Underlying the carver’s experience: Sensorimotor modulation in cerebellum when carving wood
Peer reviewed, Journal article
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Original versionGulliksen, M. S. (2020). Underlying the carver’s experience . FormAkademisk - forskningstidsskrift for design og designdidaktikk, 13(3). https://doi.org/10.7577/formakademisk.3581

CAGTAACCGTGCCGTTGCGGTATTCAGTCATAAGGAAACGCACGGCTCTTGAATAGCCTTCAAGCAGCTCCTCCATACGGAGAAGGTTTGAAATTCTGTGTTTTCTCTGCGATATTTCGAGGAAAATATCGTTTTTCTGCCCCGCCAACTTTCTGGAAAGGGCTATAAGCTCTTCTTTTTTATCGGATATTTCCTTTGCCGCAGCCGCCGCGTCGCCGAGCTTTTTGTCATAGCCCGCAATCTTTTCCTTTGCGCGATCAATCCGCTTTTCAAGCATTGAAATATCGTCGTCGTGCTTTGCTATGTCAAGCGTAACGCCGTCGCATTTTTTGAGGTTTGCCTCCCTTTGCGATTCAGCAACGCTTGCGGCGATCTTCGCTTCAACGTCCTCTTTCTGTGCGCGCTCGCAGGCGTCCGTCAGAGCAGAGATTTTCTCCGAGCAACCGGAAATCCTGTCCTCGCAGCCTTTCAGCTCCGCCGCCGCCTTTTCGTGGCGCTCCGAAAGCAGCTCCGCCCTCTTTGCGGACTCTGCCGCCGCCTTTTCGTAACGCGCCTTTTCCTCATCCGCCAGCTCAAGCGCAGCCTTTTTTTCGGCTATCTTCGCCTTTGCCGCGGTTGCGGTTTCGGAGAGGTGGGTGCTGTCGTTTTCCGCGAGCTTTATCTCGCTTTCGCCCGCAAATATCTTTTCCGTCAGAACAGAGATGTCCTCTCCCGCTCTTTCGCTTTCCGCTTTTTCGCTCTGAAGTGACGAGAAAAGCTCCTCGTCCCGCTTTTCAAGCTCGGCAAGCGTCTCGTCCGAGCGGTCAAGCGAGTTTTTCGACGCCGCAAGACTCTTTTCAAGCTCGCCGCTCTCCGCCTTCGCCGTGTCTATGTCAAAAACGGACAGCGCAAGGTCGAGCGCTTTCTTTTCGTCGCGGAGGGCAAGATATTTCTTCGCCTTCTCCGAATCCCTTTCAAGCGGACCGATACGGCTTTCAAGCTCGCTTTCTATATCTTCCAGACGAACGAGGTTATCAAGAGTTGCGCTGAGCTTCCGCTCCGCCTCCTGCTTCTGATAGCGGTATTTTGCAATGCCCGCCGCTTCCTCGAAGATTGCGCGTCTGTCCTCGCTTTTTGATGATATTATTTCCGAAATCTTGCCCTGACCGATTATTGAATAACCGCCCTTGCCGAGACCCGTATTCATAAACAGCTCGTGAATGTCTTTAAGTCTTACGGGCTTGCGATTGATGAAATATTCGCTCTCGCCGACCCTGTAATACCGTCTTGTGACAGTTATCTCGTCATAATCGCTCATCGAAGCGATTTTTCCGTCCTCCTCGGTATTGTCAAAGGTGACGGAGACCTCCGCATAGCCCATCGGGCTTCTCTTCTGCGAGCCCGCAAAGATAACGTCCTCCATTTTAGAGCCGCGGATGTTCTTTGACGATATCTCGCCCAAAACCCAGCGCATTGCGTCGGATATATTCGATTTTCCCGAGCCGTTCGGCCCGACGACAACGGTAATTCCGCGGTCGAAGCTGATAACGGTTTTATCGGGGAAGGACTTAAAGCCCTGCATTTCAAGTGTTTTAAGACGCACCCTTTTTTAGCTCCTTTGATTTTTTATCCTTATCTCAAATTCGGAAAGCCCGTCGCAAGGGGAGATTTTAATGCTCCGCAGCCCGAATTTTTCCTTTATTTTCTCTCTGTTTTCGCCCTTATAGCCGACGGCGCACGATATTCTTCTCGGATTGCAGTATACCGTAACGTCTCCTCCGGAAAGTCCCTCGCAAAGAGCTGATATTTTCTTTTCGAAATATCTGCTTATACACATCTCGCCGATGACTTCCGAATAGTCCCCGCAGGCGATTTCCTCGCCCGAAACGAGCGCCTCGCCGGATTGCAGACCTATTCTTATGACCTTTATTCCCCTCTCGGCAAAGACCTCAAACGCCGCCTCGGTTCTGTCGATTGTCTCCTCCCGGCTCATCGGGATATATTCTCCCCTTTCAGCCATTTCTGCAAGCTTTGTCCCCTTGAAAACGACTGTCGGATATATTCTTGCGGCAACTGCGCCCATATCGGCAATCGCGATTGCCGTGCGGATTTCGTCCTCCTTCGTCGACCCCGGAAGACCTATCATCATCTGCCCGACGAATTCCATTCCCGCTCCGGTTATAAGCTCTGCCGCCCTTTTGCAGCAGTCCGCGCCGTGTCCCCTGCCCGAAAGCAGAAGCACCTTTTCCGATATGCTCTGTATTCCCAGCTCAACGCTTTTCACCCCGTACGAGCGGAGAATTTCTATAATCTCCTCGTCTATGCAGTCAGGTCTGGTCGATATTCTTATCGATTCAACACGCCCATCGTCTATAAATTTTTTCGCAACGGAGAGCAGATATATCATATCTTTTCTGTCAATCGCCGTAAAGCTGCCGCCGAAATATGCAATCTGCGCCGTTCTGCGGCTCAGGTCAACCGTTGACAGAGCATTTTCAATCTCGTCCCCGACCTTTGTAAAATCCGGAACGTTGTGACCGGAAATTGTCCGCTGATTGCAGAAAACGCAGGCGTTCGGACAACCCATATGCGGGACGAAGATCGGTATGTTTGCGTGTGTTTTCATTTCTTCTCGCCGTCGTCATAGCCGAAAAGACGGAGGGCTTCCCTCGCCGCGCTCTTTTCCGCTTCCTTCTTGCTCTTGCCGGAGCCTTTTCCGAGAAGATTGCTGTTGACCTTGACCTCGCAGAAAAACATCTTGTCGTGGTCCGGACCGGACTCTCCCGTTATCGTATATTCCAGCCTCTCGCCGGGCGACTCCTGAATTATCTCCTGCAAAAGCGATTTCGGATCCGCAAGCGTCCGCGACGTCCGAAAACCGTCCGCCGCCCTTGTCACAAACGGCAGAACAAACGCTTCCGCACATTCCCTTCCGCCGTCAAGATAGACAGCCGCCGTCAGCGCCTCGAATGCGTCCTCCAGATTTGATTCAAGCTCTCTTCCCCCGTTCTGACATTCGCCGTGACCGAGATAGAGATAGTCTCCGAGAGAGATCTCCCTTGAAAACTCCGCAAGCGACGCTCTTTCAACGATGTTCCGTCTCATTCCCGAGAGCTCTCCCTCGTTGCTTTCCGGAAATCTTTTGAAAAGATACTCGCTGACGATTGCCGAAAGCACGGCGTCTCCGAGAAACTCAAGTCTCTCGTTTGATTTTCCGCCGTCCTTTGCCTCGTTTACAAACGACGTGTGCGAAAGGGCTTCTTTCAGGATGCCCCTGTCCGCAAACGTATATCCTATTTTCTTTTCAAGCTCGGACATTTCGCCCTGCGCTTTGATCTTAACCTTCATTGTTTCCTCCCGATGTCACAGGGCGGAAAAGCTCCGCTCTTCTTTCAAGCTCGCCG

Woodcarvers often report their experiences as having an intense internal focus, and feeling of a close connection to the material. This article explore key processes in cells and organs that underlies these experiences, emphasizing the sensorymotor modulation in cerebellum. The article has two aims: To bring neurobiological knowledge into the making disciplines to better understand the making process; To mediate terminological differences between disciplines and open up new research-based hypotheses and theoretical foundations for future interdisciplinary studies. Findings include three topics for further exploration: 1) The overflow of information in cerebellum and the maker’s experience of intense internal focus. 2) Cerebellum’s function as generator of deliberate actions without involving the conscious self and the so-called preconscious element of the maker’s negotiation. 3) The priority of neural circuits between sensory input and muscle output in Cerebellum at the cost of neural circuits to cerebral cortex’ monitoring and self-reflection and the maker’s experience as being close to the material. These findings expand upon previous knowledge developed in studies of making processes from sociocultural and philosophical point of view, and are useful for researchers and teachers interested in understanding and advancing the making disciplines and arts and craft education.